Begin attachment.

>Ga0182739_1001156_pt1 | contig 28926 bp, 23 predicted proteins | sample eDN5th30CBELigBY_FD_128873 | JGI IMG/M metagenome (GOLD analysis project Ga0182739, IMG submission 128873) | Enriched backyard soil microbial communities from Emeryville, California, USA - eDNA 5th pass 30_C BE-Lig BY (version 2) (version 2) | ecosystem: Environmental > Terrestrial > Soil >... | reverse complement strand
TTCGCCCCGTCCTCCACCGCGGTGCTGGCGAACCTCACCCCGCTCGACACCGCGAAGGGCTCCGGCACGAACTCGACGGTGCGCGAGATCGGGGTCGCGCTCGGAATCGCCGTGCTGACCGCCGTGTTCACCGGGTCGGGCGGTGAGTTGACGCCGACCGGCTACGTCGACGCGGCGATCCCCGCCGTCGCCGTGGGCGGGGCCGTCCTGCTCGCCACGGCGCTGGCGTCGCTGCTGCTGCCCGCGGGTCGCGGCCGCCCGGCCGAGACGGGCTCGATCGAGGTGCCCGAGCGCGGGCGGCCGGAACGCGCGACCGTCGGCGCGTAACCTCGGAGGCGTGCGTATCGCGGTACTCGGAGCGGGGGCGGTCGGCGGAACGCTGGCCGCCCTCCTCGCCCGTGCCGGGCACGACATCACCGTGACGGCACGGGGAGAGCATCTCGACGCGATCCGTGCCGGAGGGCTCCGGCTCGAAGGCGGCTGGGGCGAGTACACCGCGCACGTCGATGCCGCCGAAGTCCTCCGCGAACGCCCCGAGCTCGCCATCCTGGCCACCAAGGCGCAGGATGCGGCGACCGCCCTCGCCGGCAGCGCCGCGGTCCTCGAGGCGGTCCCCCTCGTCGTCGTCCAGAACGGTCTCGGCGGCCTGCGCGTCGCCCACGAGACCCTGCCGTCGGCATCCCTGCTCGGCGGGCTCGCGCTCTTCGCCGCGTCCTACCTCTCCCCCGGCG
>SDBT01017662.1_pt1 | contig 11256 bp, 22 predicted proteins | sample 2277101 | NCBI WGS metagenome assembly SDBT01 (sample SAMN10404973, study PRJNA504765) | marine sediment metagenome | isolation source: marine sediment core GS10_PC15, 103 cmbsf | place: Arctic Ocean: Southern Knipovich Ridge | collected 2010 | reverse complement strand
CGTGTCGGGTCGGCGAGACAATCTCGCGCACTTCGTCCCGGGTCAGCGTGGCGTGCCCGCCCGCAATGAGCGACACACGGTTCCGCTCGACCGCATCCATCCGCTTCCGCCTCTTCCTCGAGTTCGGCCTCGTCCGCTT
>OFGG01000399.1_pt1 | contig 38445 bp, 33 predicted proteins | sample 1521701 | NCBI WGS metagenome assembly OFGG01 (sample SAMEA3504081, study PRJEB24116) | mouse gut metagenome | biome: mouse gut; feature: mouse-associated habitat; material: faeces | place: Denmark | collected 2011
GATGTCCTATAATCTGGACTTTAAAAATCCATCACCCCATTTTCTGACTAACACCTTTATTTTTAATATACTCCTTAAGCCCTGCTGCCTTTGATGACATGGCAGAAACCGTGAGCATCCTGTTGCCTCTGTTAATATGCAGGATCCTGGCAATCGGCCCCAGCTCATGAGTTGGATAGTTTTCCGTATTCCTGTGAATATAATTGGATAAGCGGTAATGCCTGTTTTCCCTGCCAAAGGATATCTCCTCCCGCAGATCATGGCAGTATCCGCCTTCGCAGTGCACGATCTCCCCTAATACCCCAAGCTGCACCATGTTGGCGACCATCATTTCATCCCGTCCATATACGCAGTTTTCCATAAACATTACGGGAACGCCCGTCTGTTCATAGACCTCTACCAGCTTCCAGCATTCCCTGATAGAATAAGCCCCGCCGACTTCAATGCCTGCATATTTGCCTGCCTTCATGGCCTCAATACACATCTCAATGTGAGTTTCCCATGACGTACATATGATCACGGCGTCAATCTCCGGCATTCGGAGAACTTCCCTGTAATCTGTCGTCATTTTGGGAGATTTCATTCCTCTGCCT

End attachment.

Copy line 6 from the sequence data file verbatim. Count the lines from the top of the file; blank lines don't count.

GATGTCCTATAATCTGGACTTTAAAAATCCATCACCCCATTTTCTGACTAACACCTTTATTTTTAATATACTCCTTAAGCCCTGCTGCCTTTGATGACATGGCAGAAACCGTGAGCATCCTGTTGCCTCTGTTAATATGCAGGATCCTGGCAATCGGCCCCAGCTCATGAGTTGGATAGTTTTCCGTATTCCTGTGAATATAATTGGATAAGCGGTAATGCCTGTTTTCCCTGCCAAAGGATATCTCCTCCCGCAGATCATGGCAGTATCCGCCTTCGCAGTGCACGATCTCCCCTAATACCCCAAGCTGCACCATGTTGGCGACCATCATTTCATCCCGTCCATATACGCAGTTTTCCATAAACATTACGGGAACGCCCGTCTGTTCATAGACCTCTACCAGCTTCCAGCATTCCCTGATAGAATAAGCCCCGCCGACTTCAATGCCTGCATATTTGCCTGCCTTCATGGCCTCAATACACATCTCAATGTGAGTTTCCCATGACGTACATATGATCACGGCGTCAATCTCCGGCATTCGGAGAACTTCCCTGTAATCTGTCGTCATTTTGGGAGATTTCATTCCTCTGCCT